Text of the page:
The most frustrating thing about the session was that I misplaced my swimming goggles, and had to guess at the composition of each image - thus all the images are too tightly framed, and almost all are dismal failures. The image to the left is the only marginal success from the two rolls I produced - but, for all its shortcomings, I quite like it. Next time, I hope the session will take place on a sunny afternoon, and yield more contrast and variation to the images. For the moment, I am happy that, at the very least, the camera works.
6x7 cm film
I used the borrowed Pentax 67 extensively in the afternoon as well, finding it far more functional for working in the water than the view camera (it is quite a trick to use a tripod with only one hand - the other has to be kept dry to manipulate the view camera and load the film-holders). While I missed the view camera's flexibility and tripod, I was very pleased with the results from the 6x7 colour negatives. The Pentax allowed me to work with a speed and spontaneity usually impossible for me. The reflections in the water would have been much more effective if I had had a tripod (permitting me to stop down for more depth of field) but this disadvantage was off-set by the reality that I could not have made these images with a view camera.
6x7 cm film
Another session with new models, the afternoon yielded some good work, as well as some amusing moments. Both models had tattoos, so almost every image involved the careful arrangement of limbs in order to remove tattoos from view - occasionally sending the models sliding into the water at unexpected moments! While the morning session was plagued by bugs, the afternoon at the lake was totally bug-free - a nice change.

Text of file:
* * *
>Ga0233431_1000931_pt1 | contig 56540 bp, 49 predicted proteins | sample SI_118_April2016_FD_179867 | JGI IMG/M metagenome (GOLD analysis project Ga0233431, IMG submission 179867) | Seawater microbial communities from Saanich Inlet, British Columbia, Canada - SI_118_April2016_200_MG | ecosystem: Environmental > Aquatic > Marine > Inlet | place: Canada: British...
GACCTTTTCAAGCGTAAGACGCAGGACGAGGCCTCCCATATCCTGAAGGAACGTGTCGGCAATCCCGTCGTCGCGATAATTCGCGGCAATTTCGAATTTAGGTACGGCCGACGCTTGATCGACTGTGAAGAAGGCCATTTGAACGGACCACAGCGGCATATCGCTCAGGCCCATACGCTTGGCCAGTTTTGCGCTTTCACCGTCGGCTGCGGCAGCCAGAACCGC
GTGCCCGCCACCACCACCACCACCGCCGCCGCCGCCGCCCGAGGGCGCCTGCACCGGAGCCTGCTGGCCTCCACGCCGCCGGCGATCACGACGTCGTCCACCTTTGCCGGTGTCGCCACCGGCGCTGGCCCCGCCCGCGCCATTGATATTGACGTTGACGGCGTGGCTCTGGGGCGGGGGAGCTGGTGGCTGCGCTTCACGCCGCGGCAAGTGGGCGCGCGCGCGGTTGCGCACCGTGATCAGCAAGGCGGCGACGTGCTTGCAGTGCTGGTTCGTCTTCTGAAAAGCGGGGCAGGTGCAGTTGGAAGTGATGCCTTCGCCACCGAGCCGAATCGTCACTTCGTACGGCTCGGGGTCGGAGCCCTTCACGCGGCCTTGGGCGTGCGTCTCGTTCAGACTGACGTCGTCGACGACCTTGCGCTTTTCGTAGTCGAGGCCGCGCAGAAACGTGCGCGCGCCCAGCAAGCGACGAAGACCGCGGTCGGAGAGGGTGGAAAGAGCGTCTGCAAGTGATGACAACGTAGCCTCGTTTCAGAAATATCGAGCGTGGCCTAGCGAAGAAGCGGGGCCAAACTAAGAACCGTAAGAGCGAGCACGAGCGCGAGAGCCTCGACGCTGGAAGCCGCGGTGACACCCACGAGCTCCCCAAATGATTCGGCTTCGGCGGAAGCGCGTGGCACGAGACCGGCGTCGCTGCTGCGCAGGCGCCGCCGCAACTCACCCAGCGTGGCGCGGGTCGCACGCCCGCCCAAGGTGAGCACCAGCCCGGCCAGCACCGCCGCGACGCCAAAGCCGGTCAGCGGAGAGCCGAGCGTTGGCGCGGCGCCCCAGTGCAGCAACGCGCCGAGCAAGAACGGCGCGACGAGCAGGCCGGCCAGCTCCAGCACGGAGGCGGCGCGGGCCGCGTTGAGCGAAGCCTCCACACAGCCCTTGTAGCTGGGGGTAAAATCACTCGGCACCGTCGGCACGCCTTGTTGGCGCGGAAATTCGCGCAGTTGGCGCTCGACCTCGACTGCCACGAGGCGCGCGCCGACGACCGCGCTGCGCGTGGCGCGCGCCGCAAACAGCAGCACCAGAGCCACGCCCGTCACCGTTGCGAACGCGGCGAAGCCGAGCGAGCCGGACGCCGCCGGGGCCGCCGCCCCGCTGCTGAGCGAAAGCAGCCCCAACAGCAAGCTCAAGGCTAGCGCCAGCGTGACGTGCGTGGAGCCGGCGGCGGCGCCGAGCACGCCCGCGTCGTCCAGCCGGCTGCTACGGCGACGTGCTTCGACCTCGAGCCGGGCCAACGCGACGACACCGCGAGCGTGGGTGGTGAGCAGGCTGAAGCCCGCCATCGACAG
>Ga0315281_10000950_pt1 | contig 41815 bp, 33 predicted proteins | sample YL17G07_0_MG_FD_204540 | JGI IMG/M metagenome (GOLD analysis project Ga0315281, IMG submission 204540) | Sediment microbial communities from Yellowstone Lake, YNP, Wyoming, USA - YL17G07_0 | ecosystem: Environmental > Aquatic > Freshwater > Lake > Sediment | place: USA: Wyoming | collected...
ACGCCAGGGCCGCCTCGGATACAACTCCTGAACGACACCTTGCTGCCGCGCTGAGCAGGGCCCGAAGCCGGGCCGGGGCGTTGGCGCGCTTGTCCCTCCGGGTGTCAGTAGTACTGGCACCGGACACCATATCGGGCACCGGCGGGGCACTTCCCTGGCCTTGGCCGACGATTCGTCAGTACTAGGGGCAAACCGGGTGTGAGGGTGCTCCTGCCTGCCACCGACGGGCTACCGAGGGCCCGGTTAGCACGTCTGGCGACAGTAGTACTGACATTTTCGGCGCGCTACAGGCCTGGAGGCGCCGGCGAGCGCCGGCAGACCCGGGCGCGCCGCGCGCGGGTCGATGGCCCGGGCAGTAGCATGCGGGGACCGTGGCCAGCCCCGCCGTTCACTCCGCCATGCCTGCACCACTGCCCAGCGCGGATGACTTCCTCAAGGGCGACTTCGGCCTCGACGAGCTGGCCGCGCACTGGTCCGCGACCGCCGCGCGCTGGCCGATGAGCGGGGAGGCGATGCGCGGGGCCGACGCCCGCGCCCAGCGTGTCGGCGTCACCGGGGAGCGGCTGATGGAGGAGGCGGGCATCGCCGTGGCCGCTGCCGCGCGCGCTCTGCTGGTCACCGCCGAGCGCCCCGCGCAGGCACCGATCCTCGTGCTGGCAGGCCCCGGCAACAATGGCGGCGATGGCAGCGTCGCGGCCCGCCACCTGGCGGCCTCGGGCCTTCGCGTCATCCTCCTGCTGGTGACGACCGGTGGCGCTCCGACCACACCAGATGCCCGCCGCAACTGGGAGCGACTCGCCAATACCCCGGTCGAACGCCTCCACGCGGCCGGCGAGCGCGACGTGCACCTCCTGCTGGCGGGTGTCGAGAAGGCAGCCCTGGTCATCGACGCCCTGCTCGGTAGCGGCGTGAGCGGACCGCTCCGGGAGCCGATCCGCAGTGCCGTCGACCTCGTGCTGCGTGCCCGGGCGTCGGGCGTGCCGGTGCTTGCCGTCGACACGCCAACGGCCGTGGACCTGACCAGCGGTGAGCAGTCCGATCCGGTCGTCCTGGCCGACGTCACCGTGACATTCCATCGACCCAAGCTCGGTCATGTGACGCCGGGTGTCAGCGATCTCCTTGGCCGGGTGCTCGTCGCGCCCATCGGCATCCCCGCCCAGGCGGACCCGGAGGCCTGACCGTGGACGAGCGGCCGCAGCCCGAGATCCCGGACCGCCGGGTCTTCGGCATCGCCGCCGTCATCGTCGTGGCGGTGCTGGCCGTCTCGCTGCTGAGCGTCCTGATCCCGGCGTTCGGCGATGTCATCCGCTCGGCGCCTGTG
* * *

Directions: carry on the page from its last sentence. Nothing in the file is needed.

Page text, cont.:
Working with Rocks and Water (Ingramport, Nova Scotia)

35mm infrared film
Of all the different settings in which I work with the Nude, by far my favourite is water- the elegance of a figure emerging from water, fluid or otherwise, is very seductive to me. I have long wanted to work with colour film and moving water, but have never had the opportunity until now.
4"x5" film
As fate would have it, I had arranged to borrow a friend's camera (a Pentax 67) for the evening studio session, and had brought it along, on the off chance it would be useful in the morning session. It was. One roll of 120 film, with ten images on it, shows the potential of colour for water nudes, and has made me eager to get back to the river and work some more. We will wait until the fall, though, when the bugs are less voracious!

July 01, 1998

My First Session with Ingrid (Pennant Point, Nova Scotia)

6x12 cm film
A dismal and dreary Canada Day was vastly improved by a new-found friend phoning and asking me if I was interested in going and making some photos. Miles had earlier offered to introduce me to some friends of his who might be interested in modeling nude. Late in the afternoon we rather optimistically headed for the coast. A couple of factors made this course of action questionable; we were hoping that the foggy and drizzly afternoon would change miraculously into a hot and sunny evening (yeah...right), and I was crossing my fingers in regards to the model for the session because this was my first session with Ingrid ; she had seen my work, but we hadn't met so I did not know what to expect
4"x5" film
When we arrived at Pennant Point, we discovered a major surf running, slamming against the rocks and throwing spray up 20 feet or more. We slowly worked our way down the shore until we came upon a large rock shelf that projected out into the Atlantic. From this vantage point, we tried several ways to capture the power of the waves. The first image is the most successful of the images - the others with the surf in them were almost all white!
The last set of images were made in a "bone forest" - the site of a forest fire years before. By this time, Ingrid and I had found a rhythm - as the camera was already set up, capturing the image was simply a matter of exclaiming "That's it!" and tripping the cable-release. The already elfin features of Ingrid are emphasized by the pose and setting. Even though this image was made at sundown, the light was still decent and very even due to the prevailing fog, yielding a good negative.